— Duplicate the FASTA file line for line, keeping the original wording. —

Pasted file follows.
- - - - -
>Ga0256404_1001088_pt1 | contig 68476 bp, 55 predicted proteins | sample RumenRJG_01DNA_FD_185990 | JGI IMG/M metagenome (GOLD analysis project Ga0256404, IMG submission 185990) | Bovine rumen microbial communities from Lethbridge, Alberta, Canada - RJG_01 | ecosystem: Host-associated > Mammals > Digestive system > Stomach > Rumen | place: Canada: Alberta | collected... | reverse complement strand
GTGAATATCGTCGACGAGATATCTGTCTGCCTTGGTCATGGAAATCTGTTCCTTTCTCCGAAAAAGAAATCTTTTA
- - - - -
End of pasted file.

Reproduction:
>Ga0256404_1001088_pt1 | contig 68476 bp, 55 predicted proteins | sample RumenRJG_01DNA_FD_185990 | JGI IMG/M metagenome (GOLD analysis project Ga0256404, IMG submission 185990) | Bovine rumen microbial communities from Lethbridge, Alberta, Canada - RJG_01 | ecosystem: Host-associated > Mammals > Digestive system > Stomach > Rumen | place: Canada: Alberta | collected... | reverse complement strand
GTGAATATCGTCGACGAGATATCTGTCTGCCTTGGTCATGGAAATCTGTTCCTTTCTCCGAAAAAGAAATCTTTTA